At the end of this month, my time as a consulting engineer working in the building industry is coming to a close.
I want to remind you first of my over-arching disclaimer to all of my discussions about self-defence. The goal of self-defence is to make yourself and those around you safe. If you can accomplish that without physical intervention, then this is always the better option. I do not recommend fighting unless there is no other option, due to the inherent risks.
Over the years that we have run our martial arts centre here in Australia, we’ve had inquiries from various people who have expressed concern about whether they were actually too old to do Kung Fu.
Well… You got me started. I’m 44 years old this year. Am I also too old to do Kung Fu? I suppose that you might think that I’ve been doing Kung Fu since my pre-conception years? Maybe you think that I popped out and karate-chopped my own umbilical in half just before fly-kicking my doctor in the face for slapping my bottom?
I wanted to call this article: “Is an unarmed, trained martial arts master/combat professional/self-defence expert as lethal as an average person with a knife?”, but this is a rather long and ponderous title and is a bit too click-baitey for my liking. For most people wanting to get into martial arts or combat training or who have perhaps had a few years of training under their belts, it is a question which does occupy some thought. “Will I be more lethal than the criminal with the knife who corners me in a dark alleyway at night?”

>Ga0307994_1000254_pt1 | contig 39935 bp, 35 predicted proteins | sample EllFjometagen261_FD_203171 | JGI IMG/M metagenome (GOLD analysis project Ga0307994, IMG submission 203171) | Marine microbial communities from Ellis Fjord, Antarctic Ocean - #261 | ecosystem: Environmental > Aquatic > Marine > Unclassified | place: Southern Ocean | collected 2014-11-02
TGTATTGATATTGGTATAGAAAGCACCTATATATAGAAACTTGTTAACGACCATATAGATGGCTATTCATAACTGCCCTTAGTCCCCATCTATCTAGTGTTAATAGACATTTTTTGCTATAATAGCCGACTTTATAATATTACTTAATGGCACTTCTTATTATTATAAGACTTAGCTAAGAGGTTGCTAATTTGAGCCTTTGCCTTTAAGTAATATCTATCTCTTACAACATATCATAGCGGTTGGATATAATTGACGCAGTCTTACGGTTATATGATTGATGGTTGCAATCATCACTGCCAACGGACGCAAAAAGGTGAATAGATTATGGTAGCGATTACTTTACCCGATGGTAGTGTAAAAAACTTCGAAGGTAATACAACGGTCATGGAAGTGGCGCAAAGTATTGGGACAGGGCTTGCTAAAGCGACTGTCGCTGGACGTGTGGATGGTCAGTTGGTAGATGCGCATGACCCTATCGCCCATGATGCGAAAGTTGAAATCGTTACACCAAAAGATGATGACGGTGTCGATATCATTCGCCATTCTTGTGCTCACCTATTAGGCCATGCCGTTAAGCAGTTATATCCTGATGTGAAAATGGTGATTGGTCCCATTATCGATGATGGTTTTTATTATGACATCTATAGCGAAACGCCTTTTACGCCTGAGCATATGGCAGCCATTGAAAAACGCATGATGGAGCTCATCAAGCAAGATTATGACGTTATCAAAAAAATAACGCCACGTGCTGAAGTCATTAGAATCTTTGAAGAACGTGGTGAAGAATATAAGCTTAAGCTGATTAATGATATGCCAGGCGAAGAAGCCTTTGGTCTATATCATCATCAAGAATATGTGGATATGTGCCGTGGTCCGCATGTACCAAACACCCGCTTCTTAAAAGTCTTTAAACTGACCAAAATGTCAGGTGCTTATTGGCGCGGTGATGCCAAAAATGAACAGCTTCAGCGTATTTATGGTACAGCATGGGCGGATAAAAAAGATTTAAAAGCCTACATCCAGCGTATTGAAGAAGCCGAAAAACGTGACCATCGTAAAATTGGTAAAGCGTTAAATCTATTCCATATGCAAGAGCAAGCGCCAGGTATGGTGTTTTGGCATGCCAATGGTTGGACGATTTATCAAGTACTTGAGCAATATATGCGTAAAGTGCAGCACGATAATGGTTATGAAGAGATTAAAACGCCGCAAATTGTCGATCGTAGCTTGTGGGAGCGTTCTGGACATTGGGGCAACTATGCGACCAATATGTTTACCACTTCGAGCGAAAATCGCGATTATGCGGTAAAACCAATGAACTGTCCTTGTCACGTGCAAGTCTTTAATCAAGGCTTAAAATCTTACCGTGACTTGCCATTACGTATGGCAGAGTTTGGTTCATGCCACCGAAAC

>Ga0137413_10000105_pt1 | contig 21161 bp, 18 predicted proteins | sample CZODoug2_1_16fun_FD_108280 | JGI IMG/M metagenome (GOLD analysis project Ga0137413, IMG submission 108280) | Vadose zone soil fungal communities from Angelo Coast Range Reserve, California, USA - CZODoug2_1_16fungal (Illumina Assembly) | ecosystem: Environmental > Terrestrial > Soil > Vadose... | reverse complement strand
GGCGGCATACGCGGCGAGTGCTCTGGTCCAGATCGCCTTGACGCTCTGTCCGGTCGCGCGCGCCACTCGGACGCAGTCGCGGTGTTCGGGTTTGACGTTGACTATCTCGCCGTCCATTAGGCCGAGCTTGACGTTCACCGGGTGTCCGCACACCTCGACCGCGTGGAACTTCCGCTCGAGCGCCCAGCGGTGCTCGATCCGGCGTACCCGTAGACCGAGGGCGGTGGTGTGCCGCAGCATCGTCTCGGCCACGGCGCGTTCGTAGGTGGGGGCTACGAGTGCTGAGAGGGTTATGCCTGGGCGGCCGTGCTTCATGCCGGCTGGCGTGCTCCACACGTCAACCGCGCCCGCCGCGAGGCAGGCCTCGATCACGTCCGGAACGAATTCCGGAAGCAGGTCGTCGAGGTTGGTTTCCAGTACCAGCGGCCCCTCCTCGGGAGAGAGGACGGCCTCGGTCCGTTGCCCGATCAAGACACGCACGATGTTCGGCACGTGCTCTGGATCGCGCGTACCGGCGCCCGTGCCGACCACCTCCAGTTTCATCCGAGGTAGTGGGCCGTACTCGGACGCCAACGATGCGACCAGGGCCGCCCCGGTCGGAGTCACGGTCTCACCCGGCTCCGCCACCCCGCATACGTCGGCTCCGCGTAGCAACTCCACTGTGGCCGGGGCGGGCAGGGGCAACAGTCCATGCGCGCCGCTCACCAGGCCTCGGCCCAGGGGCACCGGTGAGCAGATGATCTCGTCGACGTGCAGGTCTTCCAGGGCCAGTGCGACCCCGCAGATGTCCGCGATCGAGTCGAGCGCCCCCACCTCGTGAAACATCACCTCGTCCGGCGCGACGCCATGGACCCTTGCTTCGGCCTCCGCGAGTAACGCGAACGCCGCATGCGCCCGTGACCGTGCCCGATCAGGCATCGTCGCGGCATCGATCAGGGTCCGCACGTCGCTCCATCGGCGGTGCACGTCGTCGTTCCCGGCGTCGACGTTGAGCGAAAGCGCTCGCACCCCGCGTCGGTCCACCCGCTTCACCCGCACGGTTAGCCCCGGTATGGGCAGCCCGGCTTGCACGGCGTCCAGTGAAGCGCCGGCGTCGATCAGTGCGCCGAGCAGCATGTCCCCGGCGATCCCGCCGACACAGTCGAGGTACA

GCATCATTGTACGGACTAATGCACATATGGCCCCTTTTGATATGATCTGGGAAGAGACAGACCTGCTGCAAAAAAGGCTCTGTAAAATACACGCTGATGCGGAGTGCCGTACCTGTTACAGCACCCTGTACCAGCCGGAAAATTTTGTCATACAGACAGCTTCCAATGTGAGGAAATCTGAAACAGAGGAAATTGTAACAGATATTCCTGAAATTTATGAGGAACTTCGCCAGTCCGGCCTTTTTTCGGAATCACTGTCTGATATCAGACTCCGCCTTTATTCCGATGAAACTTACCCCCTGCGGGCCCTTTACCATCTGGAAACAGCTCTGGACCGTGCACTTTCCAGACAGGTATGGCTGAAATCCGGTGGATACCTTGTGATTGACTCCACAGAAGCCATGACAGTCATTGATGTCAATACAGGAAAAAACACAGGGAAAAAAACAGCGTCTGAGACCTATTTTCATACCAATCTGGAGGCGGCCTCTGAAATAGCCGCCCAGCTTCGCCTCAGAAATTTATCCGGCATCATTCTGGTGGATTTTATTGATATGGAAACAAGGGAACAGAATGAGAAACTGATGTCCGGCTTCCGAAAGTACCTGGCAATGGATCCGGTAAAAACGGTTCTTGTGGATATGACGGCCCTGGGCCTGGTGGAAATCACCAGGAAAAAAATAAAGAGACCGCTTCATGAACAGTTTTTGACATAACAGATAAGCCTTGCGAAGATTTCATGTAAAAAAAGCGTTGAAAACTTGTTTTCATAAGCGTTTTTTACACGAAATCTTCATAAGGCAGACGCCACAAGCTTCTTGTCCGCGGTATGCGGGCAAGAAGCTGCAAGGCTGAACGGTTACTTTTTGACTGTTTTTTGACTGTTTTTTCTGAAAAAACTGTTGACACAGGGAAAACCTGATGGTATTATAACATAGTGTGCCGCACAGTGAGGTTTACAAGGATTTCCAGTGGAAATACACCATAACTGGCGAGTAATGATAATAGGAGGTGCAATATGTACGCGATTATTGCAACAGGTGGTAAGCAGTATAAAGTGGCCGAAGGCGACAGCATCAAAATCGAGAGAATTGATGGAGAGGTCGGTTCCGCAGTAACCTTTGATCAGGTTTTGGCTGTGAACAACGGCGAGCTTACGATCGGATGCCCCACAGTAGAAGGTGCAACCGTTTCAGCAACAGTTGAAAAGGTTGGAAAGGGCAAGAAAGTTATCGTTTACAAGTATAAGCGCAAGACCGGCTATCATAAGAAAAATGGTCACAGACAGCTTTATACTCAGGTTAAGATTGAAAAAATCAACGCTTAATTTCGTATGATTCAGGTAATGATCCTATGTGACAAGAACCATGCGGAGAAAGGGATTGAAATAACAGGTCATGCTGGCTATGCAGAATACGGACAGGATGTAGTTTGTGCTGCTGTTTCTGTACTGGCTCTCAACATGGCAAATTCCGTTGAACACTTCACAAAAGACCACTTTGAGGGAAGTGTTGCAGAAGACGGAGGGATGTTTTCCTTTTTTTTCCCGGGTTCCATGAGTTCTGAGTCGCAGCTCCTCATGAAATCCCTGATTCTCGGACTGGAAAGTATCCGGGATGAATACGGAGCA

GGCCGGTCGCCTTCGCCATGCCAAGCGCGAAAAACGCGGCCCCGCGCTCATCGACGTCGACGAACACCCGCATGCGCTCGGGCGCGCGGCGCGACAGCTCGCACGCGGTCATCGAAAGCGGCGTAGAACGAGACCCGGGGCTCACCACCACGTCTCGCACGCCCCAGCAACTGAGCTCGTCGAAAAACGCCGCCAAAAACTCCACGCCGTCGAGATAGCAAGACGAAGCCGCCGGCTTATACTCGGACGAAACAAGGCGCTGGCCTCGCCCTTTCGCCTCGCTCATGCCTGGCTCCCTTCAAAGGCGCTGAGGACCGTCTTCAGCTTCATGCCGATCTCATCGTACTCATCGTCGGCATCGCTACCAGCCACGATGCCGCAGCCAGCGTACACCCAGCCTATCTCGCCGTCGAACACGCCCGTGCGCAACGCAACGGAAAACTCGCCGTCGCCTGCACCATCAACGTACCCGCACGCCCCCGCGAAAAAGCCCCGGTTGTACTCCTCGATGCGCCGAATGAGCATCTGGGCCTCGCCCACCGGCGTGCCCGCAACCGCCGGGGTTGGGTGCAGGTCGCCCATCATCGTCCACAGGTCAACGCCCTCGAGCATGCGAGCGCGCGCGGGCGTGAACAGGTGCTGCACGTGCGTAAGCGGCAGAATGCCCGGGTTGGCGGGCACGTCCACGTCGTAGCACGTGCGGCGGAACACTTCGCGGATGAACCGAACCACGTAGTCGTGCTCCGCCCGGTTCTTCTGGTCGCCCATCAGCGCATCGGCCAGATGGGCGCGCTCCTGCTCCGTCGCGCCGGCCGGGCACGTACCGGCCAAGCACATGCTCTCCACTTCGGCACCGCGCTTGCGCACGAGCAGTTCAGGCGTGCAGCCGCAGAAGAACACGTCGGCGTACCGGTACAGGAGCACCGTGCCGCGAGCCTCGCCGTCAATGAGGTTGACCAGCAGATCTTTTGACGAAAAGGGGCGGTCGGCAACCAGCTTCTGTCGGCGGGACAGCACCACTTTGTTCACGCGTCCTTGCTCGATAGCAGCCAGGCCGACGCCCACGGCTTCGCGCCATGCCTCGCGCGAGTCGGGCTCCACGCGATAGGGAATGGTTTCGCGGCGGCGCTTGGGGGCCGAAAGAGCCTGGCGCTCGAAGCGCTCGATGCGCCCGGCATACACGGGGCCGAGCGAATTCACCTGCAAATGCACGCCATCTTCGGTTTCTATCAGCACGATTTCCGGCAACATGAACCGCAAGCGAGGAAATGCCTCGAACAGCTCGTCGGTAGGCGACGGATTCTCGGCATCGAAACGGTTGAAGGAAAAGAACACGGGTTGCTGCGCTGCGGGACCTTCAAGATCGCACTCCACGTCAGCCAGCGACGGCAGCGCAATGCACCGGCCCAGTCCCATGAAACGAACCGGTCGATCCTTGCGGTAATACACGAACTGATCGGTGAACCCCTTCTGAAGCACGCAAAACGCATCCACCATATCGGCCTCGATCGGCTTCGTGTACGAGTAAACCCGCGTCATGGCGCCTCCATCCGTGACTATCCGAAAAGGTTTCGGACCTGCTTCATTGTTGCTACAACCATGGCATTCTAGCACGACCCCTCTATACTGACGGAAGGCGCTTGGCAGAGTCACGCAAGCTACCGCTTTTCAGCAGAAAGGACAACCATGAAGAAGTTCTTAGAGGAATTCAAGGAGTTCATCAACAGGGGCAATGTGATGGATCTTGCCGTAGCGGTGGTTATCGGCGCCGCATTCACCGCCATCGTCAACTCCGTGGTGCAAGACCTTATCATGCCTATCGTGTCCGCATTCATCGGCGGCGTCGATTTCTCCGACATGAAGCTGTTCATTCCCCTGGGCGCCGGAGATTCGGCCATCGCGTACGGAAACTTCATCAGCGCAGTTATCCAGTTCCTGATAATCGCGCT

There were two news stories which caught my attention this morning. I thought I’d share them with you.
The first story was regarding a pair of hikers in Cape Town, South Africa. A middle-aged married couple, who were walking in the Table Mountain National Park a few days ago. They were approached by a man dressed in the uniform of a Table Mountain Ranger. The man attacked the couple, fatally stabbing the 56-year-old man but his wife managed to escape.
When I first started studying and training Kung Fu, my very good friends didn’t miss the opportunity to make sure that a certain song got played at parties more often than not and also made certain that I knew that I was expected to put on a dance performance. The best bunch of blokes you would ever have wanted to raise hell with. Thanks guys. You know who you are. We won’t mention any names, will we? But those were cool times and I certainly didn’t mind. I am a terrible dancer but when I do dance, I dance with substance and conviction!
There are some hilarious videos on Youtube which capture people trying to do physical training in weird and wonderful ways. These videos are often entitled “Gym Fail” videos. My favourite is the bloke on the cable pulley machine doing powered jumps using the falling weight stack to catapult himself into the air. He really looks like he is enjoying himself immensely. While I agree that most of these videos showcase people who are ignorant of gym etiquette or physical training theory, it does lead to some interesting questions: Who decides when someone is performing an exercise incorrectly and why are we so quick to judge people who do unconventional forms of physical training?
Over the past few weeks, we’ve been going through some of our old stuff and throwing the bitter-sweet trappings of history away. I think it must be the season. It’s a time for reflection on the past and saying farewell. It’s a time for acknowledging the present and expressing gratitude. It’s a time for thinking about the future and plotting a course by the dim light of the Southern Cross.